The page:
Archbishop O'Brien, the disgraced leader of Catholics in Scotland, won't be the last casualty of the current Vatican shakeout precipitated by Benedict XVI's resignation. The question now is not whether the Church will survive, but how and for whom.
The most long-lasting outcome of the decision by Joseph Ratzinger -- "Benedict XVI" seems passé already -- to resign from the papacy continues to be the act itself. We have not come close to absorbing this. While there have been other cases of papal resignation in the last two millennia, they have little bearing on this moment. This is different.
As with the decision to divorce or leave the country or have the surgery after all, our attention at first was consumed with the clutter of detail: the rules of the conclave, the renovation of the residence deep in the Vatican, what happens to the papal ring.
We know the drill. There will be a conclave, white smoke, a figure in brocade will be presented to the joyful crowd below, a subdued yet authoritative narrator's voice commenting as I watch the scene on cable. I follow the news closely, I may opine on the choice, perhaps you'll read my words in your newspaper as I note the significance of an Italian (stability, housecleaning at the Curia) or an African (global Catholicism!) or that guy from Quebec (pro-family conservatism, Canadian-ness).
But everything has changed. Whoever it may be, his papacy will be defined not by the reign of Benedict, but by Benedict's last act, foregoing the slow swoon of a death on stage in favor of a short bow to the audience before a most purposeful exit. The houselights have come up rather quickly and we are all struggling to our feet, gathering our things and checking our watches -- until we glance sideways and see the slowly emerging and unintended consequence of this resignation in one another's eyes: all bets are off.
The image of the barque of Peter, floating serenely through the various ages of human history, has been un-done by this one public act and the dominoes that keep falling. From here on, as bishop of Rome, the pope does not serve above history; he serves with a college of his peers as they guide a very human church in history. For Christians, for Catholics in particular, this distinction matters. It does not negate the gift of the Spirit to the Church, but it re-affirms, with surprising resonance, that the Church is both a spirited and deeply human institution. In resigning the papacy, Benedict has allowed the Church to rejoin the world. This is potentially even more important than the necessary bloodletting about the sexual scandals that will have our attention at first.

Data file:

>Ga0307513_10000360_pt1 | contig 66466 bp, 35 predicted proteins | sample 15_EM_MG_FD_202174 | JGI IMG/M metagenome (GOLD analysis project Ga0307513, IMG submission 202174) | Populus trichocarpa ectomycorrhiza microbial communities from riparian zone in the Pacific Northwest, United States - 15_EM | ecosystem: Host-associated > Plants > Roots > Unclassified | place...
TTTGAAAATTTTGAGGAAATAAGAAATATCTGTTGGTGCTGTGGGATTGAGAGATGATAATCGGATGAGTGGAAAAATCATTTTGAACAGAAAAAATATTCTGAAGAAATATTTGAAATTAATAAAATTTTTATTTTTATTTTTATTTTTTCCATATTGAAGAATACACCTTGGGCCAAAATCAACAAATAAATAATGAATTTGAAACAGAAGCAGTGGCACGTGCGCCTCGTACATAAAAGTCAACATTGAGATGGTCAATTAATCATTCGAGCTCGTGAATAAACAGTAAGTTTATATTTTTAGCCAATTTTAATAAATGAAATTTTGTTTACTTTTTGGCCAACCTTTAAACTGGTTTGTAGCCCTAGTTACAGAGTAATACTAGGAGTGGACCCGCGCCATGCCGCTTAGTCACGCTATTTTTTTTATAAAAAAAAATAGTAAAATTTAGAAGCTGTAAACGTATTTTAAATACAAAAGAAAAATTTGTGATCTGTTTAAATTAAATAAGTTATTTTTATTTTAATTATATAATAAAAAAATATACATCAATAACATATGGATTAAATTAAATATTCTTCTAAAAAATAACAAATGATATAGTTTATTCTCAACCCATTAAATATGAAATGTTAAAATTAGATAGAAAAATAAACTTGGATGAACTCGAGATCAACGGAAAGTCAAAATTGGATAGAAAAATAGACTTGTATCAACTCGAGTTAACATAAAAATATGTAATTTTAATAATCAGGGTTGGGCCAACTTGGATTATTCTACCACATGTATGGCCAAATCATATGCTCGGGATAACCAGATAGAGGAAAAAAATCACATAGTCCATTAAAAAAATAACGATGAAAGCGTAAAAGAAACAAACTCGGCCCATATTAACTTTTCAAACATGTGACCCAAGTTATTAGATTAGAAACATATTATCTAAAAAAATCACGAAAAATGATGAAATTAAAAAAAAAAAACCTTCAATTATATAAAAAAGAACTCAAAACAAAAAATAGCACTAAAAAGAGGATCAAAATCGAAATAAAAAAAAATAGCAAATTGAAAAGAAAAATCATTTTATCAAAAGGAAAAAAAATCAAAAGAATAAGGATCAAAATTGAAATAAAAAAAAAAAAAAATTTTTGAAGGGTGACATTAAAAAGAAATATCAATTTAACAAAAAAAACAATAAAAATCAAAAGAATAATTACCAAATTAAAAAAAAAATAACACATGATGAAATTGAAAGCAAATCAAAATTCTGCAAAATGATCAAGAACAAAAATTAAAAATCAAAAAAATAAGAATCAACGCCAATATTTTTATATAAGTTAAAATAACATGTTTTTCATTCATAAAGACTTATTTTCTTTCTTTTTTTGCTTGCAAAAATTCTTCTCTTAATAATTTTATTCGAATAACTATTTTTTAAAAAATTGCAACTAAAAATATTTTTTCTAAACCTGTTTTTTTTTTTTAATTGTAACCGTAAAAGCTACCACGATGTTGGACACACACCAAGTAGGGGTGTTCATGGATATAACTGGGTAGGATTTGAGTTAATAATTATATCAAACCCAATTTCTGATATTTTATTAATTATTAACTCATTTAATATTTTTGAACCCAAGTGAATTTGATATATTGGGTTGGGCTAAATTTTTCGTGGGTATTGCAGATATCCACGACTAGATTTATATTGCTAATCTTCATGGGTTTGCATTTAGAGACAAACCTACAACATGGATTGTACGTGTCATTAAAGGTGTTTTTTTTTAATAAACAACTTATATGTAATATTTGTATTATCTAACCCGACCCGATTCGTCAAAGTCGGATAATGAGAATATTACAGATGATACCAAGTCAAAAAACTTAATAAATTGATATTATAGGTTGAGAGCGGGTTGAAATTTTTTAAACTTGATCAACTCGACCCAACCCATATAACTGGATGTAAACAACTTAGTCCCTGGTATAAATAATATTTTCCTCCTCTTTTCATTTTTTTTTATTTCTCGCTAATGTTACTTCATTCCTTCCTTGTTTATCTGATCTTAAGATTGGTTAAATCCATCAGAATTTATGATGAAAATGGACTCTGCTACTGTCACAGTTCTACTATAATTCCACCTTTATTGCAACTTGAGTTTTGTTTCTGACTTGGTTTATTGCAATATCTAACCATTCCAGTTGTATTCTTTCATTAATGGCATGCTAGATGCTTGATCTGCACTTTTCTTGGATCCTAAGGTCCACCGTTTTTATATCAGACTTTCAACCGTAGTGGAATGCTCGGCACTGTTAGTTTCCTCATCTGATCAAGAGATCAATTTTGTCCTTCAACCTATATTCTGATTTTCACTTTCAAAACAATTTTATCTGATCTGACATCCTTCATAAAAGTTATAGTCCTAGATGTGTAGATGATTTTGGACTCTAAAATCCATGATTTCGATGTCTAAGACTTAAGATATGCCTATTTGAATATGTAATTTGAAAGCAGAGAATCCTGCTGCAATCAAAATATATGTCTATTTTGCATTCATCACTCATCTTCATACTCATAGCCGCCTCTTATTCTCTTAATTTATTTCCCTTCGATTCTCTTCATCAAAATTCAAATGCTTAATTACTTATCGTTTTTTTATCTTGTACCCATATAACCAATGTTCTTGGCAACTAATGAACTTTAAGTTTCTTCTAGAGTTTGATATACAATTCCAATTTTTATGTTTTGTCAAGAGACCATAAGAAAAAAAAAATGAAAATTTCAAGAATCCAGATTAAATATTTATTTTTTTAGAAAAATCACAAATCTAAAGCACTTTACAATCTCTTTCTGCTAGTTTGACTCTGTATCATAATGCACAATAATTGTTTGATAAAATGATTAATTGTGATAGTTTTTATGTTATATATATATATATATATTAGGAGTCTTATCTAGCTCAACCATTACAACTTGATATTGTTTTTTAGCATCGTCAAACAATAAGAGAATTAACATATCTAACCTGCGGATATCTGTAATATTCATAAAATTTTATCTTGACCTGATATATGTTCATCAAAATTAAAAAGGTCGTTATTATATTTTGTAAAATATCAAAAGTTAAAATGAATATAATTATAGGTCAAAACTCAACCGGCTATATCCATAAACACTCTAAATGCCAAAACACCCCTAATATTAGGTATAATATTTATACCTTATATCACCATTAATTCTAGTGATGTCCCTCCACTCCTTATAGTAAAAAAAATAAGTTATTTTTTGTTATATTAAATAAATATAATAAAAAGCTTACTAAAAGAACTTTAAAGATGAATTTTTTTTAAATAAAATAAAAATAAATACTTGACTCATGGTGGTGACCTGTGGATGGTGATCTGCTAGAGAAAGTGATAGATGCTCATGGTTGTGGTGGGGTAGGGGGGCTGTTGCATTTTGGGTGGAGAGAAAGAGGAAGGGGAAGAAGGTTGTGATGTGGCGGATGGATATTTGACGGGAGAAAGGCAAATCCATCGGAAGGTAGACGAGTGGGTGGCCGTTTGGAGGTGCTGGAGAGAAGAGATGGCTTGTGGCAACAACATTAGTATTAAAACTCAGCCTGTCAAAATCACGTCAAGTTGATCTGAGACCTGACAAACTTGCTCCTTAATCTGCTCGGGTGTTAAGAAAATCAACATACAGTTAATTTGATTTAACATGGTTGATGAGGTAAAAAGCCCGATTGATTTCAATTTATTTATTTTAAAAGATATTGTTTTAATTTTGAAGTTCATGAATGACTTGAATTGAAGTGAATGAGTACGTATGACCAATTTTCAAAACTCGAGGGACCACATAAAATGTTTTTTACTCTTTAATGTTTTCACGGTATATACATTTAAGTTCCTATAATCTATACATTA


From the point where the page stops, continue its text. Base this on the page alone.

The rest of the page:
In the world the Church re-joins, trials can make one stronger, but unnecessary suffering generally crushes its victims. If the pope can resign, a woman with a compromised uterus, for whom pregnancy means certain death, may have her tubes tied. If the pope can resign, the pastor who gave his all with fidelity and vision for 30 years, but now sees his deep loneliness, can leave the priesthood and marry without shame. If the pope can resign, the older couple who have taken in her mother with severe dementia, risking their own health and driving their adult children away, can call that nursing home. Today.
In the world the Church re-joins, the priesthood can serve the Church, but not as its supreme exception. If the pope can resign, we can put to rest the numbing grip of clericalism. Celibacy didn't cause the sex abuse crisis, but the clerical fiction that celibacy makes priests holy did. There is not more sexual abuse in the Church than elsewhere, but the perversion of clericalism geometrically increased its impact, often on the most vulnerable. Clericalism dictated that when the Church got serious about eradicating sexual abuse from the clergy, the laity received re-education. Clericalism has kept bishops from speaking plainly about other bishops; it has put artificial barriers between priests and those they serve, and it has too often reduced the Church's sacramental action to nothing more than pretentious superstition.
If the pope can resign, the women students I have mentored all these years can walk into their local bishop's office and put their credentials, and their years of witnessing to the faith, on the table. If the pope can resign, Catholics in wealthy countries might have to account for the glaring disparities, the "geographical differences," between rich and poor parishes in a world church. If the pope can resign, a pastor can finally give the response he's always wanted to give to the anxious person at the wedding reception who wants to know if the Saturday afternoon wedding "counts" for Sunday mass: "It's your call."
Bottom line: If the pope can resign, the rest of us can say goodbye to the cult of suffering and the cultic exaltation of the priesthood -- and we can welcome women to the pulpit, the poor to our table, and the laity to the exercise of their own common sense.
The pope has resigned; the bad news is tumbling out of all corners. What a relief.